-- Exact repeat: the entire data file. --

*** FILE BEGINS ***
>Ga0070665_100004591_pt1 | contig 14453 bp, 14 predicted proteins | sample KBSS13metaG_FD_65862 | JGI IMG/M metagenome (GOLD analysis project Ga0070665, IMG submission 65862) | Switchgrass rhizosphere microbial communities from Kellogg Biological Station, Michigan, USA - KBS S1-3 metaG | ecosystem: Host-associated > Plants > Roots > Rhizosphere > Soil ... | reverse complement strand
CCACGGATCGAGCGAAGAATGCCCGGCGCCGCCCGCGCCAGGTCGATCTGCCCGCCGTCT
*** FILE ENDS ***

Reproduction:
>Ga0070665_100004591_pt1 | contig 14453 bp, 14 predicted proteins | sample KBSS13metaG_FD_65862 | JGI IMG/M metagenome (GOLD analysis project Ga0070665, IMG submission 65862) | Switchgrass rhizosphere microbial communities from Kellogg Biological Station, Michigan, USA - KBS S1-3 metaG | ecosystem: Host-associated > Plants > Roots > Rhizosphere > Soil ... | reverse complement strand
CCACGGATCGAGCGAAGAATGCCCGGCGCCGCCCGCGCCAGGTCGATCTGCCCGCCGTCT